Epsilogen licenses first-in-class IgE ovarian cancer drug

UK biotech Epsilogen has licensed rights to a drug for solid tumours developed by Kings College London and Cancer Research UK that it says is the first immunoglobulin E (IgE) drug to start clinical trials.

The antibody – called MOv18 IgE – targets folate receptor alpha which is particularly overexpressed on ovarian tumour cells. The drug is a CRUK-sponsored phase 1 trial due to report results at the virtual American Association for Cancer Research (AACR) annual meeting next week.

Mov18 is unusual because it is based on IgE, unlike most therapeutic antibodies that belong to the IgG class. To date, IgE has only been the target of antibody drugs such as Novartis’ Xolair (omalizumab) as it plays a role in allergic diseases like severe asthma.

The phase 1 study is the first to test an IgE-based drug in humans and, according to CRUK, may trigger a more powerful immune response to tumour cells than IgG antibodies.

IgE antibodies have a different structure to IgG and play a central role in triggering the allergic immune response when exposed to allergens.

There is also some experimental evidence suggesting that IgE may play a role in anti-tumour immunity, and Epsilogen thinks these drugs could be especially powerful against solid tumours that often do not respond well to current cancer immunotherapies.

IgE tends to bind to receptor targets more strongly and are slower to let go than IgG drugs, but efforts to develop these antibodies as drugs have been held back by safety concerns, in particular that they could trigger serious allergic reactions.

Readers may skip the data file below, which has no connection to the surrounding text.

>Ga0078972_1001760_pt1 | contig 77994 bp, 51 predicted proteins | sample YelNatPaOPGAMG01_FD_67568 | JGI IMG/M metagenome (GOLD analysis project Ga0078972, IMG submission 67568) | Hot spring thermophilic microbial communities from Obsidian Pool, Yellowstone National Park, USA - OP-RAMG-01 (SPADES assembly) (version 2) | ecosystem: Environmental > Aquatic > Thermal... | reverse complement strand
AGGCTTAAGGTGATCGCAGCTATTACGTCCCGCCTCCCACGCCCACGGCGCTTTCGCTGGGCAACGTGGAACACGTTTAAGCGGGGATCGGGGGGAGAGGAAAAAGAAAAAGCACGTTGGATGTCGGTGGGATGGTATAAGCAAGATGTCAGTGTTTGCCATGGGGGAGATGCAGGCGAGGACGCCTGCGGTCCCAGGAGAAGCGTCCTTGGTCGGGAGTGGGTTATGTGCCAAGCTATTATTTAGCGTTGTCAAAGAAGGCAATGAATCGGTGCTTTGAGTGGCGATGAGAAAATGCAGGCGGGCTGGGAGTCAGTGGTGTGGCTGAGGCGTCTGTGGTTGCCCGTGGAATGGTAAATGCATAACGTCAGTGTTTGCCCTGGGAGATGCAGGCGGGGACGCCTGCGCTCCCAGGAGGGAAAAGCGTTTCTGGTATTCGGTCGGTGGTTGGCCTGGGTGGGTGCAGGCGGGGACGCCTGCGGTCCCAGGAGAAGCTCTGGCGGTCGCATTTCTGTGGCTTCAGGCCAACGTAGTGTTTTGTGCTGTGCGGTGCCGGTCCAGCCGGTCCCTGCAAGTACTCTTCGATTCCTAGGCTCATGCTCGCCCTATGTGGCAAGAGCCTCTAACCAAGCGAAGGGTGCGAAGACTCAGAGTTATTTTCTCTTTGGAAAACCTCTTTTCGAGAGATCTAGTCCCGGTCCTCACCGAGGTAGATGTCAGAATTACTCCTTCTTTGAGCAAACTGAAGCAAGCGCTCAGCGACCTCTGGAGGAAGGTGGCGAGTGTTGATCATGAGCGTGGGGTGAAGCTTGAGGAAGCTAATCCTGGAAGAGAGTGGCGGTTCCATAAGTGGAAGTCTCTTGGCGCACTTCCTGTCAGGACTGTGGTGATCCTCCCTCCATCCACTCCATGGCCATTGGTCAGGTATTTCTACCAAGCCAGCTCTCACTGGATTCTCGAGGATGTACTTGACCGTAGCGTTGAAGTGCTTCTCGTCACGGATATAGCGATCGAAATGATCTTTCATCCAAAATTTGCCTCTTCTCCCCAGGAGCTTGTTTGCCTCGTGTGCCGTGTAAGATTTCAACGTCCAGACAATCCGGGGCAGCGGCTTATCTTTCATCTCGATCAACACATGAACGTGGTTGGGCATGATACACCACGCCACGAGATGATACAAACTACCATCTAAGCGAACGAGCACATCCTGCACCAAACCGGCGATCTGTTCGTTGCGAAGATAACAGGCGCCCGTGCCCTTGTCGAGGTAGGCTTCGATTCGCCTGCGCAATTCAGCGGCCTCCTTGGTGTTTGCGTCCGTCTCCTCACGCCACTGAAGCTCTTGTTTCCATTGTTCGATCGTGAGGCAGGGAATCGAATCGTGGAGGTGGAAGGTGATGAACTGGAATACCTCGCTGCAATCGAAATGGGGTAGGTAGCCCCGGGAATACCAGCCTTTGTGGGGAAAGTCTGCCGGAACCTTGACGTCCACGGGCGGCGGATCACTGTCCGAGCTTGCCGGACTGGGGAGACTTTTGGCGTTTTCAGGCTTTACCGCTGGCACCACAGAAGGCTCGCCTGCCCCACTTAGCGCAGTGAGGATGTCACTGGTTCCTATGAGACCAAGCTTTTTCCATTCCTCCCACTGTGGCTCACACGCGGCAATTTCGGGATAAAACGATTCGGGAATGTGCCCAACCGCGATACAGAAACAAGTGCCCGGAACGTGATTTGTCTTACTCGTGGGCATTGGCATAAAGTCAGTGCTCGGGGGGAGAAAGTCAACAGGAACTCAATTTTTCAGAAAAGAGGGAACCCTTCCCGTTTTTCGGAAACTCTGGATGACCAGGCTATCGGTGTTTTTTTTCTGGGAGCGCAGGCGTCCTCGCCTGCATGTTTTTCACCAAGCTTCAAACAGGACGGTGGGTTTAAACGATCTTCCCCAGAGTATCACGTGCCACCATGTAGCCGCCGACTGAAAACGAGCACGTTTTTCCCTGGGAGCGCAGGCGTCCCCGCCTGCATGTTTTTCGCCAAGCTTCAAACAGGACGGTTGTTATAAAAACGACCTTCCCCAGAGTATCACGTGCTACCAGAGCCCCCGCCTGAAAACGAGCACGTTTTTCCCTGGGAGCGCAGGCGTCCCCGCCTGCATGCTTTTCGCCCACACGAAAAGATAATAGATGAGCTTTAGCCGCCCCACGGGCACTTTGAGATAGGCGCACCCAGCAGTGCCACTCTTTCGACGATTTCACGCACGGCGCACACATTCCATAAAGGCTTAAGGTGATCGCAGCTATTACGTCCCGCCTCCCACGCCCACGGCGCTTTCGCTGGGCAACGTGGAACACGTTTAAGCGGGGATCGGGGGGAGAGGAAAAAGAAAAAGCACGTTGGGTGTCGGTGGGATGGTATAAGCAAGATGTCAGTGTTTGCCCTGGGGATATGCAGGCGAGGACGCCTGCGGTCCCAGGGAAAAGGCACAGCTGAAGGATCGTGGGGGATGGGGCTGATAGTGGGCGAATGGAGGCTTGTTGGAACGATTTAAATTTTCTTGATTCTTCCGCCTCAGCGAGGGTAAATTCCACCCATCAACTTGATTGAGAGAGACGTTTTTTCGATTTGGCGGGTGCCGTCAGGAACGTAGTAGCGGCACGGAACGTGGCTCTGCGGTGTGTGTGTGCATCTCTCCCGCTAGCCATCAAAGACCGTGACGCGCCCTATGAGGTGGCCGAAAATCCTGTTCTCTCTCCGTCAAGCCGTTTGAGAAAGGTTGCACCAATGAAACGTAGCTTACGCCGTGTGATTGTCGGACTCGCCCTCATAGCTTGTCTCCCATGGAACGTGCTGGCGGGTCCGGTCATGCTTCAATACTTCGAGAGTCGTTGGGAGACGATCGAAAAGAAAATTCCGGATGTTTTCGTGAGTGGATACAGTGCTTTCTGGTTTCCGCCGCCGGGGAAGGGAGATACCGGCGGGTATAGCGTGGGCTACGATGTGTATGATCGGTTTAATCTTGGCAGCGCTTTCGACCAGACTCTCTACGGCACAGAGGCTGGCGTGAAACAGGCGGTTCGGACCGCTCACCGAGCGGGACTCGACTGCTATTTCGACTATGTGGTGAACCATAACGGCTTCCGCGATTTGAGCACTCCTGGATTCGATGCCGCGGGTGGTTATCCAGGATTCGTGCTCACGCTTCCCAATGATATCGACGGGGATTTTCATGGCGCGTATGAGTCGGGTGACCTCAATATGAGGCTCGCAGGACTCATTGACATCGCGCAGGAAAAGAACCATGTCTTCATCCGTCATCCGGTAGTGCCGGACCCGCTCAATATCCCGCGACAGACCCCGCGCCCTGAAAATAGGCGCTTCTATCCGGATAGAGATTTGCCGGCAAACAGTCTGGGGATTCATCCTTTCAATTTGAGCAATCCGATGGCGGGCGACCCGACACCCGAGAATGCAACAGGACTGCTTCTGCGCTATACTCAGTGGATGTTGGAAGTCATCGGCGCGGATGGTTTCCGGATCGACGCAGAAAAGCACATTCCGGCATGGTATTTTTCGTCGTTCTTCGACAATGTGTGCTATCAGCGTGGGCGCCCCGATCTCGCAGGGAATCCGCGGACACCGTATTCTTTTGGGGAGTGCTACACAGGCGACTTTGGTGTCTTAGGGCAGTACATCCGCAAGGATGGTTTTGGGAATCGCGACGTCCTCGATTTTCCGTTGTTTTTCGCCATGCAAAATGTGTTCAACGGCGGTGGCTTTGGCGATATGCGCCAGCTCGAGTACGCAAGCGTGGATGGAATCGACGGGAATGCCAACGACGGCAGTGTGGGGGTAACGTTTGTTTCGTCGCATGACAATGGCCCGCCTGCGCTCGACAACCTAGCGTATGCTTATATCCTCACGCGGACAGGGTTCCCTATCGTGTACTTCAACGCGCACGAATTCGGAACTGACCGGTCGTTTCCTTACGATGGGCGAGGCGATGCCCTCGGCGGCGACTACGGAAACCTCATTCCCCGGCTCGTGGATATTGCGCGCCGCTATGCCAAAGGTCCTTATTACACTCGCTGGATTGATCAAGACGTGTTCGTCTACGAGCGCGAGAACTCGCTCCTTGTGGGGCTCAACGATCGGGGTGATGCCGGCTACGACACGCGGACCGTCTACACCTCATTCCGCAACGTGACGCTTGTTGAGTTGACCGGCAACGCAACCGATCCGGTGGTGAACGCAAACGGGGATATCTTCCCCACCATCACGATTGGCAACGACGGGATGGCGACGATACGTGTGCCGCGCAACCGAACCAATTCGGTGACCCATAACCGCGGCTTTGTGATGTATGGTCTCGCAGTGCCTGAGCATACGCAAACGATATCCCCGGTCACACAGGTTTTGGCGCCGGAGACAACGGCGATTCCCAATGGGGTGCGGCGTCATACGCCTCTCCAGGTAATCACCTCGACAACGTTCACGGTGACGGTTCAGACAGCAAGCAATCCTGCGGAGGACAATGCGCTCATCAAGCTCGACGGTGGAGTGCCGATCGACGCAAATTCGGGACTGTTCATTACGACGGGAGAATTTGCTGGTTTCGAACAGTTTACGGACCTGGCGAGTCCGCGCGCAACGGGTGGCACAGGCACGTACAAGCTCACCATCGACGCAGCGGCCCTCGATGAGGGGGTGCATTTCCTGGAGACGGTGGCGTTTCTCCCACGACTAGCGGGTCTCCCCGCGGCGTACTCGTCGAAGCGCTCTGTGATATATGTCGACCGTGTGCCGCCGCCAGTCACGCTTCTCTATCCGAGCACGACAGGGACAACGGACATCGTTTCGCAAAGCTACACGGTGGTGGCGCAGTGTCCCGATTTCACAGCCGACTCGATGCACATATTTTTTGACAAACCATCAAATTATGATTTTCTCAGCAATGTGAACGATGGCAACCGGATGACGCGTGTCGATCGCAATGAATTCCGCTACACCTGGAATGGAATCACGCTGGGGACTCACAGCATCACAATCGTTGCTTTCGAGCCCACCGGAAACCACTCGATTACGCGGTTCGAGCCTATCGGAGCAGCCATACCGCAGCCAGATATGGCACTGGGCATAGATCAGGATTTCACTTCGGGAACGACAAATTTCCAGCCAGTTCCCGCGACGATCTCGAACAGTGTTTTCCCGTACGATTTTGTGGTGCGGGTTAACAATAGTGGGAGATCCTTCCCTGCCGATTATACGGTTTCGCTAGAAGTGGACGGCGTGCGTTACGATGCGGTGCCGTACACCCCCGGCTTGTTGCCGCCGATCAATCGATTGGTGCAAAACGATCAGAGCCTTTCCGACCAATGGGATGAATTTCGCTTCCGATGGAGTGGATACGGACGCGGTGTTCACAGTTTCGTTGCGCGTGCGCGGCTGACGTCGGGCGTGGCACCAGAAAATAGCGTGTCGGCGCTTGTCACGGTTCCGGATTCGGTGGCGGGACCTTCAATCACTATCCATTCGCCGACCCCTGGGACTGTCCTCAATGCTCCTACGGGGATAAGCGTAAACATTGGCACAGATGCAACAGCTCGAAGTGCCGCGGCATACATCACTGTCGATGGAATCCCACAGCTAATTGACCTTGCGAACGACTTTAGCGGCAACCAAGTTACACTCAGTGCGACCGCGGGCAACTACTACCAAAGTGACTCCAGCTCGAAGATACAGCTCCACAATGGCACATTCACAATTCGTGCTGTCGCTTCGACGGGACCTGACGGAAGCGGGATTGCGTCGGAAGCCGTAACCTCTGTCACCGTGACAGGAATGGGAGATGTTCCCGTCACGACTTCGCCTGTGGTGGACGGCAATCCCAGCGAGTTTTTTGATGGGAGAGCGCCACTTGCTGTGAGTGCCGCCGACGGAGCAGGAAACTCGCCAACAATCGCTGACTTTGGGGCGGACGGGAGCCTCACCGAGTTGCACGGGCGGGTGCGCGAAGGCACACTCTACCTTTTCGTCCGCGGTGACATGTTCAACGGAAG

London-based Epsilogen – which was previously known as IGEM Therapeutics and span out of KCL in 2016 – has licensed global rights to Mov18 for an undisclosed fee and raised funding of around £3 million to manufacture supplies for later-stage trials.

Dr Tim Wilson

The drug “has the potential to target a very serious cancer with relatively few effective treatment alternatives,” according to Epsilogen’s chief executive Dr Tim Wilson.

The work on IgE drugs stems from research in the labs of its scientific founders Professors Sophia Karagiannis and James Spicer of KCL.

Spicer will present the phase 1 data with Mov18 at the AACR meeting, which comes from a trial in 25 patients with advanced solid tumours that are untreatable with surgery and express folate receptor alpha detected by an earlier biopsy.

The study is testing various doses of Mov19 delivered by intravenous infusion, and will assess its safety and tolerability as well as tumour response rates. It is due to continue until December.

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